Tisbury balks at bill
Town, schools at odds over teacher training fund; a long-lived feud
Differences over the financing of an Island-wide teachers' professional enhancement fund have led to a stand-off between Tisbury town accountant Suzanne Kennedy and superintendent of schools James Weiss, over Ms. Kennedy's refusal to pay the town's full share.
Island towns pay into the professional enhancement fund (PEF) in proportion to their student enrollments in the five school districts, Martha's Vineyard Regional High School, Up-Island, Edgartown, Oak Bluffs, and Tisbury. The fund, capped at $88,000 annually, is used to partially reimburse teachers for sabbaticals, tuition, and other professional enhancement.
At the Tisbury selectmen's meeting last week, Ms. Kennedy said that at the end of June 2007, she reduced the payment for Tisbury's share of the fund for fiscal year 2007 (FY07) from approximately $15,000 to about $1,500.
As she explained, "At the end of fiscal year 2007, I made a calculation of the amount of money that we were supposed to put into the fund and the amount of money that we had actually expended for our teachers, and I made the adjustment that I feel is the refund that we're due."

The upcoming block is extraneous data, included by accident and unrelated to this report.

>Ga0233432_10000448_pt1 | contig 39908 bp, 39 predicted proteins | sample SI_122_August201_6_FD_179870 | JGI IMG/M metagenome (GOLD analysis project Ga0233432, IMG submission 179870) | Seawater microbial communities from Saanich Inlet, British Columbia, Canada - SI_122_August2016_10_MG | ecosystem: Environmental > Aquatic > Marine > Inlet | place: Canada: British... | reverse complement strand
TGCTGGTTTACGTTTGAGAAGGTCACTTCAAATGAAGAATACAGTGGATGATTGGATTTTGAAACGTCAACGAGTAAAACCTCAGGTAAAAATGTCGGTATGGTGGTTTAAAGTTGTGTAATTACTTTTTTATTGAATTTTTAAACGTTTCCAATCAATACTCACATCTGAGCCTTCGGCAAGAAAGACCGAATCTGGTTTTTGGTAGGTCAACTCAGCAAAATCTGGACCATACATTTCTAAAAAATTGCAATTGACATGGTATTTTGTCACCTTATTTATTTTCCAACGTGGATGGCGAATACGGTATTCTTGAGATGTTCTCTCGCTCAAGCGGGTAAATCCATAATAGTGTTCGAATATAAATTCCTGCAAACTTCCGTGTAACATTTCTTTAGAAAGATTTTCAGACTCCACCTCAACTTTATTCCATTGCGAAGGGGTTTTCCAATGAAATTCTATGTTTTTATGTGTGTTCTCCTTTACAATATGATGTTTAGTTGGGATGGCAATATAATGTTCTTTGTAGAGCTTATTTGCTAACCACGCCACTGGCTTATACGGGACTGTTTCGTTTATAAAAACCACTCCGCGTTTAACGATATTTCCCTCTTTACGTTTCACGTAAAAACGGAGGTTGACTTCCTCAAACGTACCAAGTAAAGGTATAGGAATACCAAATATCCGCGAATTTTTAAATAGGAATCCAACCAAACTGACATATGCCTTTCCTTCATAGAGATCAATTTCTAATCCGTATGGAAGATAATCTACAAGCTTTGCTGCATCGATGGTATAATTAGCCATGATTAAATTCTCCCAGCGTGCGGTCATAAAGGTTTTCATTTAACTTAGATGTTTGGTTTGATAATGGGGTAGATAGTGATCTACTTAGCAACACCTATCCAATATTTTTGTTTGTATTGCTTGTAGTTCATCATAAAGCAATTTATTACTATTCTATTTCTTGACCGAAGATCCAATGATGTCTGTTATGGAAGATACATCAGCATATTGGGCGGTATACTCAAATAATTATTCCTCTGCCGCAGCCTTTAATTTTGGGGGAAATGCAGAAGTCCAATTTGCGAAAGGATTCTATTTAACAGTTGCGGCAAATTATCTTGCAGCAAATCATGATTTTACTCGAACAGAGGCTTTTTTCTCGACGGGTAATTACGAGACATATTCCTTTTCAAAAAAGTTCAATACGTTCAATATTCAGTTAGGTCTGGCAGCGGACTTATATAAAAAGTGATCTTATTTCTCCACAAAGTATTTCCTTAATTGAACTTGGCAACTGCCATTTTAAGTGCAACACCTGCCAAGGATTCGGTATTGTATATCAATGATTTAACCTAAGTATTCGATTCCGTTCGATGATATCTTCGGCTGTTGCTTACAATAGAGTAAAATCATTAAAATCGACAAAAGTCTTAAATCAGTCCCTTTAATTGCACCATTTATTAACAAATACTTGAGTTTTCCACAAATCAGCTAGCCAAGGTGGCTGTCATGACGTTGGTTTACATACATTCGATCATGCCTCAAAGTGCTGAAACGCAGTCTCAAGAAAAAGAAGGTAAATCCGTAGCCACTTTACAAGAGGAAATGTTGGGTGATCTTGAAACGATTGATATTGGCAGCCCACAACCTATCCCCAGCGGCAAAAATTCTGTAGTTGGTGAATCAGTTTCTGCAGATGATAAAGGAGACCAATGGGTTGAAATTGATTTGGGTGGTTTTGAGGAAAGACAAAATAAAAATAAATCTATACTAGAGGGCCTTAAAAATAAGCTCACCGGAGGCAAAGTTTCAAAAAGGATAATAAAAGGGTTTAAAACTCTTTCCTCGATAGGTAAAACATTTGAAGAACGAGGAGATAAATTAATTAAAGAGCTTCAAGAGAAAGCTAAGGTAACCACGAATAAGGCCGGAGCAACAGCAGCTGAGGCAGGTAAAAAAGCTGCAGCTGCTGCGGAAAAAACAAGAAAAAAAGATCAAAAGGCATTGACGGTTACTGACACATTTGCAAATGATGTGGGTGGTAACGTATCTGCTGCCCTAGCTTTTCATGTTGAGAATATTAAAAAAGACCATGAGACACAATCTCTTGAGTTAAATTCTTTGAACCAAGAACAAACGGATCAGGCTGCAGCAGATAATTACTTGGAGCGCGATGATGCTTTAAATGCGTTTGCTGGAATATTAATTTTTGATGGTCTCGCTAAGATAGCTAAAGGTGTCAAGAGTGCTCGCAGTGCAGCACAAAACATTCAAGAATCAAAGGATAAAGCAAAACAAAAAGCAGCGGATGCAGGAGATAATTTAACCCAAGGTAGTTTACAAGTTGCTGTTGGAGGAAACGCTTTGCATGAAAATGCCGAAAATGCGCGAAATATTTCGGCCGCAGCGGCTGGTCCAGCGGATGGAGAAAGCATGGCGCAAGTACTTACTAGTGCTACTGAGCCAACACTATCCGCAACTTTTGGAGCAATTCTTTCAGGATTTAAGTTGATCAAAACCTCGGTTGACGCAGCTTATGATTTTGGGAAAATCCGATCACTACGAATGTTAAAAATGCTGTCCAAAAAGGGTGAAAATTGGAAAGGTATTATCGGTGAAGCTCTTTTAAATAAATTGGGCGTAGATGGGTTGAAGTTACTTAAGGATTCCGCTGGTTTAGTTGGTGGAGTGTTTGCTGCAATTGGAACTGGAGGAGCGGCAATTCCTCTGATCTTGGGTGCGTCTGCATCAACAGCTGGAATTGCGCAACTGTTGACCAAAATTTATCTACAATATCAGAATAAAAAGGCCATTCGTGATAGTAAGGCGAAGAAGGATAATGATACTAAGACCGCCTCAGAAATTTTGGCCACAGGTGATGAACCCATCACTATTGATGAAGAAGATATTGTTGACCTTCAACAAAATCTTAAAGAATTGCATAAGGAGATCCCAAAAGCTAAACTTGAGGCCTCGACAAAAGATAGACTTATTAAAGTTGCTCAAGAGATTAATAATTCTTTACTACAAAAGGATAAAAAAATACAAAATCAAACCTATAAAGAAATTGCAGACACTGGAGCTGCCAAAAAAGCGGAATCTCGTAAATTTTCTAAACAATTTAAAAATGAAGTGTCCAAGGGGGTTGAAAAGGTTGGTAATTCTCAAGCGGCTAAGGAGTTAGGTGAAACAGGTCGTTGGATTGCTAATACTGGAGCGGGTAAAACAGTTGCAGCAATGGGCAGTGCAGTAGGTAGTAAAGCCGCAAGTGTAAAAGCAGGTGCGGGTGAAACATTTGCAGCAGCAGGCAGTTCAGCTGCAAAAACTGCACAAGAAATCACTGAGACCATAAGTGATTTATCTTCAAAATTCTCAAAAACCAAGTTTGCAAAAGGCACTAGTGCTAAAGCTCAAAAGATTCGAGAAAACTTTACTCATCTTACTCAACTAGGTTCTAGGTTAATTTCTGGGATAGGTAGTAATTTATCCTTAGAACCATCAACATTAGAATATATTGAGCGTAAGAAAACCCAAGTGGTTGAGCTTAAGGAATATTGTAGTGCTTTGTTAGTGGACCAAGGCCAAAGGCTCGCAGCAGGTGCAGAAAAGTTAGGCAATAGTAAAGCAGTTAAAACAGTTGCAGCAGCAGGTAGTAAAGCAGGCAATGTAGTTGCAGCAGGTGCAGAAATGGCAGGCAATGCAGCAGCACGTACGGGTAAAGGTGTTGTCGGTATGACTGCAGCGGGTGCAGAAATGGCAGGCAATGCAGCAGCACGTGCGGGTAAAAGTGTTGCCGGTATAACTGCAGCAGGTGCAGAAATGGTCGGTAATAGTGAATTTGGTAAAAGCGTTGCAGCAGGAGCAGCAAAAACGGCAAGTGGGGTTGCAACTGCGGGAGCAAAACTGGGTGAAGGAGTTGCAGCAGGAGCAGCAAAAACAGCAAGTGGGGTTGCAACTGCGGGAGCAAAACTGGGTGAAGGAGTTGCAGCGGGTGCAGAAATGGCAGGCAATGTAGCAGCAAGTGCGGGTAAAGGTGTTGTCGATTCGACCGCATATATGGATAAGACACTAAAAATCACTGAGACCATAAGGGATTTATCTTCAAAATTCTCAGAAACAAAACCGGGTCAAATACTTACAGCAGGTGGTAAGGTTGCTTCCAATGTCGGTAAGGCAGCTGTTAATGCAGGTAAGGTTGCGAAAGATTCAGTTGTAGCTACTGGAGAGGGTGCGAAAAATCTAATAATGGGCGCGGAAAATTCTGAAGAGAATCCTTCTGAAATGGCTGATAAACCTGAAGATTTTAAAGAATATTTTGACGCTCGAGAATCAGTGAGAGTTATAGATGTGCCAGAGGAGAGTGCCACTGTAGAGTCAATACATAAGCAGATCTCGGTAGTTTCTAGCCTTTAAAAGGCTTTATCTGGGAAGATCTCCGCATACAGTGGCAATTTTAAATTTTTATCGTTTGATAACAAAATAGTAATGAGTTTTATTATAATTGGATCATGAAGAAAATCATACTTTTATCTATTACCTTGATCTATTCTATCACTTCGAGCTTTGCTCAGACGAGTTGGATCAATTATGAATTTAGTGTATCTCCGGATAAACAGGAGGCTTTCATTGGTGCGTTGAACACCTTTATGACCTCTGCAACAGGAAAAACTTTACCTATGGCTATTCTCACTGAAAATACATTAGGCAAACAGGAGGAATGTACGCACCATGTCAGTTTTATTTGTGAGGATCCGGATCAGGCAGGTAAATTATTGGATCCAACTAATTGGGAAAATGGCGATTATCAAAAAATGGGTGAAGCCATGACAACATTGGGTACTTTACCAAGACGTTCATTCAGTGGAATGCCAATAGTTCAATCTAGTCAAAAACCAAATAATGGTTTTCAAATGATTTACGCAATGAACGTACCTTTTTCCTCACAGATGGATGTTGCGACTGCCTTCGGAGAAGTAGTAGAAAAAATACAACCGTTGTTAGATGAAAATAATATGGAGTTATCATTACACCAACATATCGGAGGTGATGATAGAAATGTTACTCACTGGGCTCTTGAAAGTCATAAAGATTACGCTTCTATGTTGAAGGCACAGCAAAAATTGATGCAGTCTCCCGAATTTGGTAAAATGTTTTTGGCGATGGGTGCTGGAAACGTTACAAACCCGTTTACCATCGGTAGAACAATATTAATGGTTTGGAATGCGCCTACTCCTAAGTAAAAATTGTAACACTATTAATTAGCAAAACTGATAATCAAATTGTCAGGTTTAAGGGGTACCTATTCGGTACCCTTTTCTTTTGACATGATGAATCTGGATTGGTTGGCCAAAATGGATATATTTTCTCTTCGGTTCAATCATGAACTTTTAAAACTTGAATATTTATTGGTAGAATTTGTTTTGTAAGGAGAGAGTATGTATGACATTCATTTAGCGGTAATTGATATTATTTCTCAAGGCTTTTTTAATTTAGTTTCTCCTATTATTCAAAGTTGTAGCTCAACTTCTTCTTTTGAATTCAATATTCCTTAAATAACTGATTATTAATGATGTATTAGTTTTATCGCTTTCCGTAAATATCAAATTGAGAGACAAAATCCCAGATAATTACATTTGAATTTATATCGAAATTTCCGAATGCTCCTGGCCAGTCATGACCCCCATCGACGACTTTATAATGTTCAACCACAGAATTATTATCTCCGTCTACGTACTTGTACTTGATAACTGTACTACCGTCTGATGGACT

Among the issues over which Mr. Weiss and Ms. Kennedy differ is whether each towns' contribution to the fund should be used by the superintendent to reimburse only that town's teachers or a share of the reimbursements made to teachers that towns share. If Tisbury's teachers claim no reimbursements for a given budget year, the town should be reimbursed for its payment, Ms. Kennedy believes. Mr. Weiss says once the towns have made their contributions, he will use the money to reimburse teachers as needed, no matter which town they work in.
Ms. Kennedy said she believes the town is due a refund from the fund for 2005 and 2006, for any money that Tisbury paid into the fund that was not used for reimbursements for its teachers or the town's portion of expenses for teachers, shared Island-wide through the superintendent's office.